The Super Bowl appears to be heading back to two familiar homes in 2023 and 2024.
Arizona is the sole bidder to host Super Bowl LVII, and New Orleans is the sole bidder to host Super Bowl LVIII under the NFL's new process for hand-picking potential host sites and negotiating directly with them.
Owners will vote on the two hosts after hearing their final pitches Wednesday at the league meetings in Atlanta, according to multiple sources. The news was first reported by the Sports Business Journal.
Both are expected to be approved, barring any surprises.
"Assuming they've met all the requirements, which we believe they have, those are done deals," a source told ESPN's Dan Graziano.
The next four Super Bowls, which were previously awarded, will be held in Atlanta, Miami, Tampa and Los Angeles.
If approved, Arizona will be hosting its fourth Super Bowl (the third in Glendale), and New Orleans will be hosting its 11th.
The cities were notified back in November that they would be invited to bid, and they were required to keep the process a secret.
NFL spokesman Brian McCarthy said the league office worked in conjunction with the Super Bowl and major events advisory committee, which comprised team owners, to select the cities that were invited to bid.
"The new process for selecting Super Bowl host committees was first discussed last fall and provides a more strategic approach, avoids multiple teams bidding without receiving an award and also to confirm host cities further in advance to facilitate a better planning horizon," McCarthy said.
Greater New Orleans Sports Foundation president and CEO Jay Cicero said the biggest difference now is that host sites aren't centering elaborate pitches around what they do better than the other cities they're bidding against -- and they're no longer trying to woo individual owners with sales pitches earlier in the process.
But Cicero stressed that New Orleans doesn't consider it a done deal until Wednesday's vote. New Saints owner Gayle Benson and president Dennis Lauscha will make the final pitch to fellow owners on Wednesday.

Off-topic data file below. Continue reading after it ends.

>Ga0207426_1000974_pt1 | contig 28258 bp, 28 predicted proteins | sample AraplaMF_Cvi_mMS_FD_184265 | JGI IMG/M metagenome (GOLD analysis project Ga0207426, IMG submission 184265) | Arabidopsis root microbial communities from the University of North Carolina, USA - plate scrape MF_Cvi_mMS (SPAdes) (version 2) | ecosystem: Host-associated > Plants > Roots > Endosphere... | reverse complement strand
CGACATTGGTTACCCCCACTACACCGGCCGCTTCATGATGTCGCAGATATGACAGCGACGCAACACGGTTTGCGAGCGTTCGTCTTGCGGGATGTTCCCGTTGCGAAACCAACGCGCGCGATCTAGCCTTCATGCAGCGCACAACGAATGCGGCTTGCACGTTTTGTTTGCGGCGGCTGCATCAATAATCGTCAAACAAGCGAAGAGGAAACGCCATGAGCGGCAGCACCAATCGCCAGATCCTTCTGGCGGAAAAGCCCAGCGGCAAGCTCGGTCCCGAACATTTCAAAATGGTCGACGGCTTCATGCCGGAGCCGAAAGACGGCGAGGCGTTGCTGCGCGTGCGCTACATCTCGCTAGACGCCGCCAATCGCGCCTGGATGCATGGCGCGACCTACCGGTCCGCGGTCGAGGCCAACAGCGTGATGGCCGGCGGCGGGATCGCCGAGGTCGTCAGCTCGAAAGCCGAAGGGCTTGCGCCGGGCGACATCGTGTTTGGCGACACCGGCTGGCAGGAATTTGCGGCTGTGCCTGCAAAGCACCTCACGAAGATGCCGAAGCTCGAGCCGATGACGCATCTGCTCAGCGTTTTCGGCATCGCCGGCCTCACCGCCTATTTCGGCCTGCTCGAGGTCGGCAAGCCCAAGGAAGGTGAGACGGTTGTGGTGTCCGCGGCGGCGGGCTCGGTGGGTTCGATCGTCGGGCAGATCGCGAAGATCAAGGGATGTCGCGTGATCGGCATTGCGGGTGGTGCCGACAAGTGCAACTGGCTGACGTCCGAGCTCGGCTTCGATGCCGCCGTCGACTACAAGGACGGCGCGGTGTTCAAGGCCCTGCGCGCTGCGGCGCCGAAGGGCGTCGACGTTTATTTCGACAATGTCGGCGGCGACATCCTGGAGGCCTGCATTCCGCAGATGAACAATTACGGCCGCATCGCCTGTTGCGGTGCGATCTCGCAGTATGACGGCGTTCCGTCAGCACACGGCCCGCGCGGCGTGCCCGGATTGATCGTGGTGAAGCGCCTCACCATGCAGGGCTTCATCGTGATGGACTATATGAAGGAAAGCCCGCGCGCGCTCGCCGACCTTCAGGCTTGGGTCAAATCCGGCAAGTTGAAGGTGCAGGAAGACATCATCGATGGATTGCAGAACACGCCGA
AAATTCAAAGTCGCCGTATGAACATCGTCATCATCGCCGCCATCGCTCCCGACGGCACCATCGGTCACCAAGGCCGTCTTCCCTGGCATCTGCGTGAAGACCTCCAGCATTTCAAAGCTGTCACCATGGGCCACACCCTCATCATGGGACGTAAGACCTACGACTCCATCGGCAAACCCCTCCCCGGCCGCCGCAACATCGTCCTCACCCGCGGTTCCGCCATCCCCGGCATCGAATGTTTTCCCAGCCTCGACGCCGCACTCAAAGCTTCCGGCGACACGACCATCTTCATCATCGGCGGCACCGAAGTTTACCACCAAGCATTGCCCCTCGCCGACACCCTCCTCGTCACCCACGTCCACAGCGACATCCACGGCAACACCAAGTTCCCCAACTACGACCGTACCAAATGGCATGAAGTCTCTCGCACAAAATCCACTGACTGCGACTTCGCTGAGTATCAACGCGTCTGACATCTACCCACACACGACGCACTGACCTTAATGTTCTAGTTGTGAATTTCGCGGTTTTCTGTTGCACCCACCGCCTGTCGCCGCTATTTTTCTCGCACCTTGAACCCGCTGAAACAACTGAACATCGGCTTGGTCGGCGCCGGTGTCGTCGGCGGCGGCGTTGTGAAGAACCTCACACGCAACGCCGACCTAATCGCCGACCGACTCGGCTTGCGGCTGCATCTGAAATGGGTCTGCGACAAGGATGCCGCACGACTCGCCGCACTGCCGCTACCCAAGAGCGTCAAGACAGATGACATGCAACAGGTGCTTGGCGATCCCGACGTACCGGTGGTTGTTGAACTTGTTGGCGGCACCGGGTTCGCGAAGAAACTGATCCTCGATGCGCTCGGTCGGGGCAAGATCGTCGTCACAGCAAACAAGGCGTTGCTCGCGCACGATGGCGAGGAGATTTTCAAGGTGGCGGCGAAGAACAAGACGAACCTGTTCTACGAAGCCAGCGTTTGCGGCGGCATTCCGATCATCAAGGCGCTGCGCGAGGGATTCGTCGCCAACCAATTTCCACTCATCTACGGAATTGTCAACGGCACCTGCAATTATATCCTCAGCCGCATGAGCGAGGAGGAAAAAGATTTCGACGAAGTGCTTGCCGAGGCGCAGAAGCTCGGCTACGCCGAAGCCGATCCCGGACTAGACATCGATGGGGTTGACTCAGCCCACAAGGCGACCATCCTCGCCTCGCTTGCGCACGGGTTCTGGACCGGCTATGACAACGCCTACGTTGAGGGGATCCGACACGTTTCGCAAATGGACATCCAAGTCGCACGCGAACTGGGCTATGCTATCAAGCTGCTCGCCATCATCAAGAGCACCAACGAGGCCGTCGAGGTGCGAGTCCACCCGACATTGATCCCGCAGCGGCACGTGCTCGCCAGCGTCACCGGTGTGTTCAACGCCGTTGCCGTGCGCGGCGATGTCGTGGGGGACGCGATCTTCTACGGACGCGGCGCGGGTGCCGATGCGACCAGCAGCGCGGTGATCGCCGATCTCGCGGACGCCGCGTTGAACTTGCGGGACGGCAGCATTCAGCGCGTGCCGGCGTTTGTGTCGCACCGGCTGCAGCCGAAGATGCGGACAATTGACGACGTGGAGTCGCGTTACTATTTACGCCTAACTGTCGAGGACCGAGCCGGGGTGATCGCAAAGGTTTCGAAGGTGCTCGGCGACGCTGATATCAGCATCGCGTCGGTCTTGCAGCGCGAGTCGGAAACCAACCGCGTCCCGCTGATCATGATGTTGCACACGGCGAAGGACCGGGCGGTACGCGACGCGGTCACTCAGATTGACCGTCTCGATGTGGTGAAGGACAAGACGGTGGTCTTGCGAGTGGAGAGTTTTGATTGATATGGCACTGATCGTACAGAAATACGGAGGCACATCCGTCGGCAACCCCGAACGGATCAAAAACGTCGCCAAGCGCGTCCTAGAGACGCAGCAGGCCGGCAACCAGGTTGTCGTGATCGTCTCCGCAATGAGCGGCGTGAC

"Our city was built for Super Bowls," said Cicero, who pointed to the continued growth of hotel rooms, restaurants and hospitality in the city -- as well as the same things that have always made New Orleans a great host city for big events.
"It's easier to do here. It's less expensive for the NFL to do here. It's walkable, of course. Transportation costs are almost nothing. And you know you're in a big-event city and the Super Bowl is happening the moment you step out of your hotel.
"That atmosphere is hard to re-create elsewhere."
New Orleans was a perfect 10-for-10 in Super Bowl bids under the old process before it lost out in an upset to Minneapolis' new stadium for the 2018 game. New Orleans last hosted a Super Bowl in 2013.
New Orleans is also hosting the 2020 college football championship game and the 2022 NCAA men's basketball Final Four.
State officials have also begun to research upgrades to the Superdome that could cost between $150 million-$500 million, though those aren't specifically tied to New Orleans' bid.
"I think you can really narrow it down to one or two cities that do that better than anyone. And this would be one of them," Saints coach Sean Payton said when told of the news at a charity golf event Monday. "Just the proximity to the hotels and the restaurants really provide a unique venue and experience. You're not getting in cars and driving out 40 minutes to another venue. So it just makes sense. So it's good news.
"Obviously when we host the Super Bowl there's a huge impact. Not only economically, but it's hard to measure all the specifics that our city benefits from hosting an event like that. That's pretty significant."